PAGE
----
After turning up and mixing the soil, so it is not rocky or clumpy, smooth and level the earth.

You are now ready to plant your seeds.

Check your Farmer’s Almanac for the last frost date in your area.

Some gardeners put their seeds in the fridge for a week before planting.

Soak your cleome seeds in water and let them sit for 24 hours.

Six seeds should be dropped into each hole and covered with a quarter-inch of soil.

The seeds need to feel the sun.

It is recommended that plants should be watered lightly.


Cleomes germinate in 7-21 days; the 14th day marks optimal conditions.

Thin baby plants when they are 1-2 inches high to 8 inches apart.

Thin again to 2 feet apart when plants are established.

Weed control is important, as weeds compete with annuals for water, nutrients, and space.

Mulches may help retain soil moisture and even soil temperatures.

Once established, Cleomes tend to be drought-tolerant and hold up to summer heat.

Gardeners should water young plants from the bottom to avoid disease.

Soil should be moist but not wet.

Seed companies recommend using a slow-release fertilizer designed for flowering plants.


Cleomes can tolerate drought and does best with occasional watering.

Remember to water from the bottom at first to avoid fungal infection or disease.

Plants do not require staking; they need at least six hours of quality sunlight per day and need soil with good drainage.

Cleome serrulata (Syn. Peritoma serrulata), common names include Rocky Mountain Bee plant/ bee weed, stinky-clover, skunk weed, and Navajo spinach, has been used in the Southwestern United States as food, dye, and traditional medicine.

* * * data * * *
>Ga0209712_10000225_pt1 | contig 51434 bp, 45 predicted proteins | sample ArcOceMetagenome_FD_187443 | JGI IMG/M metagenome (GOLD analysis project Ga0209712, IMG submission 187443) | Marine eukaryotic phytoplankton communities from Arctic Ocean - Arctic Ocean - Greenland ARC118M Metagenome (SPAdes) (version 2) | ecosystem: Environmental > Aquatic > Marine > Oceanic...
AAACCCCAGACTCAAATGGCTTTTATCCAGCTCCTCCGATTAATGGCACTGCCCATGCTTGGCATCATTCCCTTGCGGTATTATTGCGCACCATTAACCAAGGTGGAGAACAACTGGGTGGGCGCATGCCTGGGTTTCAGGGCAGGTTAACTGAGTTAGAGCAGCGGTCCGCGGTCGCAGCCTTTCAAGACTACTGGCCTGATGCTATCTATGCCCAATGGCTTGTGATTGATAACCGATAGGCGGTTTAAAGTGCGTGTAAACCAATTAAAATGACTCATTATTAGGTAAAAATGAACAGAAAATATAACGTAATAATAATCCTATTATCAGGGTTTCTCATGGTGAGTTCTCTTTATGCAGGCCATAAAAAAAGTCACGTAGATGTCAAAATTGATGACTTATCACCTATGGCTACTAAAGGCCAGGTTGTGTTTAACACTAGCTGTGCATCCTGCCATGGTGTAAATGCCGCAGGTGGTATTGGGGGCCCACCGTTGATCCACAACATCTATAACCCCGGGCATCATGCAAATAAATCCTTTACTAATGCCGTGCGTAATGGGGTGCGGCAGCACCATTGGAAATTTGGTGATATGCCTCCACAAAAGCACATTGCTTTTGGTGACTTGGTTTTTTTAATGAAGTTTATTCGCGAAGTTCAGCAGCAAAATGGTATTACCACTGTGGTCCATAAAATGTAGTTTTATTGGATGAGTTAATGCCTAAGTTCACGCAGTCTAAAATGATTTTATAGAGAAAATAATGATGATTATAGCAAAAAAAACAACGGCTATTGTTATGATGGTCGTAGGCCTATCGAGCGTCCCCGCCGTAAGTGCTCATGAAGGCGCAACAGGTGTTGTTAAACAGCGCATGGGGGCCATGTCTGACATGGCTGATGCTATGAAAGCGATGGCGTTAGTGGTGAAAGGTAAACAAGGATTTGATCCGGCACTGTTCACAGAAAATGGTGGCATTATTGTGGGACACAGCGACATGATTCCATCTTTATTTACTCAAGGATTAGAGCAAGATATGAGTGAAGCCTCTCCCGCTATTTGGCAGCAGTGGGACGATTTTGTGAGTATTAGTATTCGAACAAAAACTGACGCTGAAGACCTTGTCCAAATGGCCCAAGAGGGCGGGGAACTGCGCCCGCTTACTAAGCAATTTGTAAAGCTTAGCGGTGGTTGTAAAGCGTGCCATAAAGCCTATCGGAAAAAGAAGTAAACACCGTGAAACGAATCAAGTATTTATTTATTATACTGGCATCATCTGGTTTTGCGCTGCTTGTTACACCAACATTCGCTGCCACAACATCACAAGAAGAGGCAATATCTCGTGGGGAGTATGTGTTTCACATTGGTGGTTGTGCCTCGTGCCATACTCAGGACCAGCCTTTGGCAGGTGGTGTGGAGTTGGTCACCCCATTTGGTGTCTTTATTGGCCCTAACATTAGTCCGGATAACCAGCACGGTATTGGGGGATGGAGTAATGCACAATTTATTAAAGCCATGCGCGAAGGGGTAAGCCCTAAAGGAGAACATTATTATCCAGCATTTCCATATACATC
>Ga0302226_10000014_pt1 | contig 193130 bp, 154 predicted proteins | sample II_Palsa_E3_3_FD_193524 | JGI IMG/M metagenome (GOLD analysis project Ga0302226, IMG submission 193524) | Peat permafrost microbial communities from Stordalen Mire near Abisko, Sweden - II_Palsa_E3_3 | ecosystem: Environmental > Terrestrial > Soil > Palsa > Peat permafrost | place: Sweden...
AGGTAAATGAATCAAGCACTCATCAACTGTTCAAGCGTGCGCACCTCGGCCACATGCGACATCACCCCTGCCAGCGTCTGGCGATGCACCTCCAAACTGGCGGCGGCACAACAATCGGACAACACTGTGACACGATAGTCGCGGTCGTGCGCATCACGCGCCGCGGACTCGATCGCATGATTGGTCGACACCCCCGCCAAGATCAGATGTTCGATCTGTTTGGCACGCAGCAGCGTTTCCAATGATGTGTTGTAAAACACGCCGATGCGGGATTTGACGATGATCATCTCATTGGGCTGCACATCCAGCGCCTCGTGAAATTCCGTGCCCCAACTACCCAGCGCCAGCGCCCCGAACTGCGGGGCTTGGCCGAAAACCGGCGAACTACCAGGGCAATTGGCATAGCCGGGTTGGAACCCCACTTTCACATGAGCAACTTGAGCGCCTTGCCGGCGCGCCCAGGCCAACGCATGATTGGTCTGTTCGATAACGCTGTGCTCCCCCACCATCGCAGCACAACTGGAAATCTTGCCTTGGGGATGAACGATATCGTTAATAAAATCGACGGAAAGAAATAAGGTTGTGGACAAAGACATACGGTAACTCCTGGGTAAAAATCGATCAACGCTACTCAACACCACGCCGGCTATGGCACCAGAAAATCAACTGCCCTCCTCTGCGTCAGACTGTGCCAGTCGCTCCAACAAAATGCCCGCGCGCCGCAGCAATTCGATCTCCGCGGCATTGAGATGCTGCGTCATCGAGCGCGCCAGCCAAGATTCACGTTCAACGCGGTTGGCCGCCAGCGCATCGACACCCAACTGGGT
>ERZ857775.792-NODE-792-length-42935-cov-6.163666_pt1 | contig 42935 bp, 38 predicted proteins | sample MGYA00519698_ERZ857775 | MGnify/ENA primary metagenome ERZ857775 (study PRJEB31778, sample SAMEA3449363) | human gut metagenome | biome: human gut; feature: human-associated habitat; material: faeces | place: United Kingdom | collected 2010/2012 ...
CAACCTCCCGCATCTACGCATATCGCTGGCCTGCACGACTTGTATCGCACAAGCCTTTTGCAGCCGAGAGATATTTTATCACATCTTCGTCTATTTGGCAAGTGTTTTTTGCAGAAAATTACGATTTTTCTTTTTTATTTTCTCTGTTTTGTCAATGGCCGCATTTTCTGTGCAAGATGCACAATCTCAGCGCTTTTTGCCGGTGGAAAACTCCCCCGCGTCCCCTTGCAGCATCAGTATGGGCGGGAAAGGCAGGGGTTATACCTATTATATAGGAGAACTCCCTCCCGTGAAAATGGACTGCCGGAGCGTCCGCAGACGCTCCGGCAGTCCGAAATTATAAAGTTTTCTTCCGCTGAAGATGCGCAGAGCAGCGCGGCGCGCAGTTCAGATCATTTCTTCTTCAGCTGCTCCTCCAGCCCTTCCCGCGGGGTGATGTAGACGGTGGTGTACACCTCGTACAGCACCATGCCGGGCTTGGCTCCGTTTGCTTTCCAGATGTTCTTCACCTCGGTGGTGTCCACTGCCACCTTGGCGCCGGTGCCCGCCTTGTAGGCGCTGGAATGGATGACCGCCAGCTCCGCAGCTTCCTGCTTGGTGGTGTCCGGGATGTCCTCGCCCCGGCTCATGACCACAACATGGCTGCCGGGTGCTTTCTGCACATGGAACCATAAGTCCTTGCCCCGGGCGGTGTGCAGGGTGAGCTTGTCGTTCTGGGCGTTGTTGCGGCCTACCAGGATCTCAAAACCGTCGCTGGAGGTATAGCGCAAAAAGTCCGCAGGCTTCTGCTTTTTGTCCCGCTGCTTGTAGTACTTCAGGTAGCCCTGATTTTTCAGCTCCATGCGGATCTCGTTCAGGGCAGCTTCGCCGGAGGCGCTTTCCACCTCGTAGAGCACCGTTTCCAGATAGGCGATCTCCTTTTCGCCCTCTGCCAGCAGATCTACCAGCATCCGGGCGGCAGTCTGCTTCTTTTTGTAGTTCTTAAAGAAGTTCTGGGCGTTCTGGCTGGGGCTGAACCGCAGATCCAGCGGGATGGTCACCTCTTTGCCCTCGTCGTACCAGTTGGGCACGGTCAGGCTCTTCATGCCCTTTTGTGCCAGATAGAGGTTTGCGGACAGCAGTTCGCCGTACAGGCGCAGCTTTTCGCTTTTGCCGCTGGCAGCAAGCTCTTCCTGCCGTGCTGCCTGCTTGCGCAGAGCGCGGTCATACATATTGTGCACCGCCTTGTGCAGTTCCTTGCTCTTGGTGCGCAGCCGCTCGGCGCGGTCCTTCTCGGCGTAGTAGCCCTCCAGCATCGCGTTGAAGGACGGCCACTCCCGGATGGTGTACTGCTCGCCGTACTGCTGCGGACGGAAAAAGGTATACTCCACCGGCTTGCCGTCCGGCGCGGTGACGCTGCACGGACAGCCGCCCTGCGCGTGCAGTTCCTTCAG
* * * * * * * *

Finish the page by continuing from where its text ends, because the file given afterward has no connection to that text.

Birds seldom eat the seeds because there is a bitter taste to them. However, Hummingbirds are very attracted to Cleomes for their nectar.


In traditional Native American medicine, an infusion of plant leaves and stems is used to treat stomach troubles and fevers, a gargle for sore throats, and poultice is used for the eyes.

When used as a medicine, the Navajo refer to it as “Waa” The Navajo still use it to make yellow-green dye for their woven rugs and blankets.


Cleomes can tolerate drought and does best with occasional watering.

Gardeners should water young plants from the bottom to avoid disease.

Soil should be moist but not wet.

Burpee also recommends slow-release fertilizer designed for flowering plants.

Potting and Repotting

Most gardeners believe Cleomes should be grown outdoors, but they can be sown early indoors.

If you choose to start your seeds indoors, begin four to six weeks prior to the last spring frost.

Gardeners should plant these plants from seed.

Pre-starting the seeds indoors requires a strict lighting and bottom heat regime that does not seem worth it.

Often trying to transplant older plants results in a withered effort.

Put your seeds in the refrigerator for a week and soak your seeds in water 24 hours before planting.

It is advised to use a heat mat set at 70 to 75 degrees F.

Make sure you use a grow lamp as these seeds need sunlight.

Propagation & Pruning

Cleomes do not require staking as their stems are strong.

Growing Cleome Plant Advantages

Cleomes are considered half-hardy.